If you want to grow your own ginger root and harvest it, plant an organic root in a pot in your windowsill. You can dig it up to cut off the end to use in your .
For best planting results, a piece of with buds, or “eyes,” should be soaked in room-temperature water for eight hours or over night. Plant the budding piece in well-draining soil in a shallow, wide pot. is best because sometimes has been treated with chemicals that prevent it from sprouting.
Harvest your kitchen about three to eight weeks after planting. Without completely uprooting your plant, cut a piece off the end of a plump to use in your cooking. Be sure to recover the the cut end of your with soil when you’re finished. when you see its shoot has appeared,
Peeled and cut should be patted dry and stored in an airtight container in the freezer. Cut, makes for easy grating.
can also be stored in vodka or sherry wine for several weeks to infuse the alcohol with the , or vice versa. Seal the in a glass jar and submerge the completely with alcohol. Cloudy alcohol is a sign of bacteria growth, so toss the and alcohol if you suspect it has gone bad.
Dried, ground, and should be stored in a cool, dry, and airtight container to achieve the longest shelf life.
Preserved and should be stored in their original containers in the fridge.
What is a Substitute for ?
- Allspice is a dry spice that kindly replaces with its mild sweet-and-spicy . Replace one tablespoon of with 1/4 teaspoon of ground allspice, or equal parts for .
- Cinnamon’s warmth is similar to that of . Substitute with an equal amount of ground cinnamon, or substitute one tablespoon of with 1/4 teaspoon or a two-inch stick of cinnamon.
- Nutmeg has a spicy sweetness that mimics well. Replace one tablespoon of with 1/4 teaspoon of ground nutmeg, or equal parts for .
- Mace’s warm pepperiness matches beautifully. Replace one tablespoon of with 1/4 teaspoon of ground mace, or equal parts for .
- Turmeric is closely related to and its sharp spiciness can step in if you don’t have . Swap ground turmeric for in equal parts. Remember that turmeric will give your a yellow color!
- Cardamom, another close family member to , offers a nutty, citrusy that can fill in the lack of . Replace ground cardamom for in equal parts.
- Galangal’s profile lands between and turmeric. Since it isn’t as pungent as , it can be used generously as a replacement. One to 1 1/4 tablespoons grated or minced galangal can substitute one tablespoon of , or in equal parts for .
Best Ways to Cook with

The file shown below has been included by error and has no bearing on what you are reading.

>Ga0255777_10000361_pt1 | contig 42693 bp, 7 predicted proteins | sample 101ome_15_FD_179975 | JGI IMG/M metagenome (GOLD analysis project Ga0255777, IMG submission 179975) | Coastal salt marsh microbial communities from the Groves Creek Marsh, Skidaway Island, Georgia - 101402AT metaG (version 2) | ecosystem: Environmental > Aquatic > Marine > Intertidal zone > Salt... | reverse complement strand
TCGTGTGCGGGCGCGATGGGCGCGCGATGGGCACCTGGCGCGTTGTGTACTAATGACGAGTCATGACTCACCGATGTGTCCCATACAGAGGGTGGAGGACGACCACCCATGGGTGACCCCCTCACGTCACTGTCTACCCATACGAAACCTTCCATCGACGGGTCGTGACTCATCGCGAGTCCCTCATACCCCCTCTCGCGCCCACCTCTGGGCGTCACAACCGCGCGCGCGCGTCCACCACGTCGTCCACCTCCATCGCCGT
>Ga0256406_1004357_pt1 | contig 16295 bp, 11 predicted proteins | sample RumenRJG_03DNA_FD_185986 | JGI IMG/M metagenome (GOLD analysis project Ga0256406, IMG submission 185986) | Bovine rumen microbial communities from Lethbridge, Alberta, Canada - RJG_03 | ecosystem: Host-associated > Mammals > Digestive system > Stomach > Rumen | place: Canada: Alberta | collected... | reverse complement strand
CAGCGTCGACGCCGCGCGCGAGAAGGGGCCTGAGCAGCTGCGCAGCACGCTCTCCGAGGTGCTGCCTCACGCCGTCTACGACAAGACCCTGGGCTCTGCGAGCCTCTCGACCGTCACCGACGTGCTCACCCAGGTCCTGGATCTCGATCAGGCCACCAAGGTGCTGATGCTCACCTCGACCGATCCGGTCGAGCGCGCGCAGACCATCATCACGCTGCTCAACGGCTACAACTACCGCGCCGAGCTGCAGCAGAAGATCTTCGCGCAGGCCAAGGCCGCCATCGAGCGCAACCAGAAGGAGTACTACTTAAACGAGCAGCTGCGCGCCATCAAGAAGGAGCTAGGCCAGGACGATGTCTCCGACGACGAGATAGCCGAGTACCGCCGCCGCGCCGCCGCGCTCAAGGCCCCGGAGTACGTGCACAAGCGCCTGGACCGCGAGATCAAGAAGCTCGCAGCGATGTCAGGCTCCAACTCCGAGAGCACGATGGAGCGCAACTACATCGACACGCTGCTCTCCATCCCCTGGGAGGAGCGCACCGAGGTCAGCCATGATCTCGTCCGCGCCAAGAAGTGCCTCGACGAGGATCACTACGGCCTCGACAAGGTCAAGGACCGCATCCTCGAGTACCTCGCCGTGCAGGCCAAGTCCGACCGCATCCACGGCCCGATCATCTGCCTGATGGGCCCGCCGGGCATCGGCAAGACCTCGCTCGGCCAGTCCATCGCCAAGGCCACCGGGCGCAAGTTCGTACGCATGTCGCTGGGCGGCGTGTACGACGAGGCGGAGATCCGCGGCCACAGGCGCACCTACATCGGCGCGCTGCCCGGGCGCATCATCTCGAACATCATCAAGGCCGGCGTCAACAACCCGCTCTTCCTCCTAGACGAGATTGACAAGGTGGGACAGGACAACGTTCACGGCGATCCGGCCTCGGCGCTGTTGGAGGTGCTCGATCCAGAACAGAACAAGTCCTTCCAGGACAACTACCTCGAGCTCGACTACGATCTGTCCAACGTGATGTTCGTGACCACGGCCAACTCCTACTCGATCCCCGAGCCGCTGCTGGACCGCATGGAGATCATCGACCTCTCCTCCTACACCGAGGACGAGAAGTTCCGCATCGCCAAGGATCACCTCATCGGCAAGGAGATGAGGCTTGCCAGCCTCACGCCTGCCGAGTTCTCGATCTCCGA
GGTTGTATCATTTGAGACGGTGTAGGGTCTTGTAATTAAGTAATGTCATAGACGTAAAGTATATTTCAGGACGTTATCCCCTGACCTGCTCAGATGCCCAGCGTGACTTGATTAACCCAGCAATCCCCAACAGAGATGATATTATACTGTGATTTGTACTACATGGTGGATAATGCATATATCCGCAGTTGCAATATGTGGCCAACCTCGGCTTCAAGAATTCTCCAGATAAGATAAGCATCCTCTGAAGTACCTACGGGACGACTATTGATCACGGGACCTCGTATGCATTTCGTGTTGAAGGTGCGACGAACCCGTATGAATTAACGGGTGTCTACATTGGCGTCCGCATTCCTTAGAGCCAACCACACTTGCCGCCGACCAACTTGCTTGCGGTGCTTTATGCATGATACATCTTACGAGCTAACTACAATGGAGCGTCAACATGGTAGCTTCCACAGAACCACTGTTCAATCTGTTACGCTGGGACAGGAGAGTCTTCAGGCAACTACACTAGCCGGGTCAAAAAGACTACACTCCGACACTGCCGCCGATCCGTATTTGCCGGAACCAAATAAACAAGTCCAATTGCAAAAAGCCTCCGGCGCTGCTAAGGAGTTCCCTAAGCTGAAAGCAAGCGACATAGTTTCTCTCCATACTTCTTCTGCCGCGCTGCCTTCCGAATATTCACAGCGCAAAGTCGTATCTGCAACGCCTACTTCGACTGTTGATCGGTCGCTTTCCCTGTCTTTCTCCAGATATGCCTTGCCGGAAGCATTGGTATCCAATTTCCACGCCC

In the West, ginger is used mostly for its sweetness. Pastries, ginger ale, gingersnaps, gingerbread, and ginger cakes show off ginger’s sweet side. Asian and Mediterranean cuisines tend to play on ginger’s spiciness and sourness by using the spice in curries, with meat, and in seafood.
Add ground, or apple and pumpkin pies. Ground ginger is a must-have spice cupboard staple and an easy way to give a recipe that bright, warm flavor without the need to chop, grate, or peel. to
Use fresh ginger by removing the thin, outer skin with a paring knife, or just leave the skin on–it isn’t necessary to remove it. You can slice, chop, grate, or julienne the whether it is peeled or not.
Preserved or candied (also known as crystallized) is made by cooking the in water and coating it in and is often used as a garnish or as an ingredient in desserts.
Some recipes call for a “thumb” of . That usually means a piece of about 5 centimeters (2 inches) long, and 1.5 centimeters (0.6 inches) in diameter.
Since measurements come in a large range, I’ve included some conversions and substitutions to use depending on what you have available and what form of measurement you prefer.
- A 1-inch piece of equals about 1 US tablespoon or .26 ounces of grated or chopped .
- A 4-inch, or 1 ounce (28.3 grams) piece of is about 1/4 cup sliced.
- One US tablespoon of grated or chopped equals 6.06 grams.
- One US teaspoon of grated or chopped equals 2.02 grams.
- One US tablespoon of ground/ equals 8.43 grams.
- One US teaspoon of ground/ equals 2.81 grams.
- For every 1 tablespoon of substitute 1/4 teaspoon of ground/,
- Replace 1 teaspoon of ground/ with 1/2 cup of minced candied/crystalized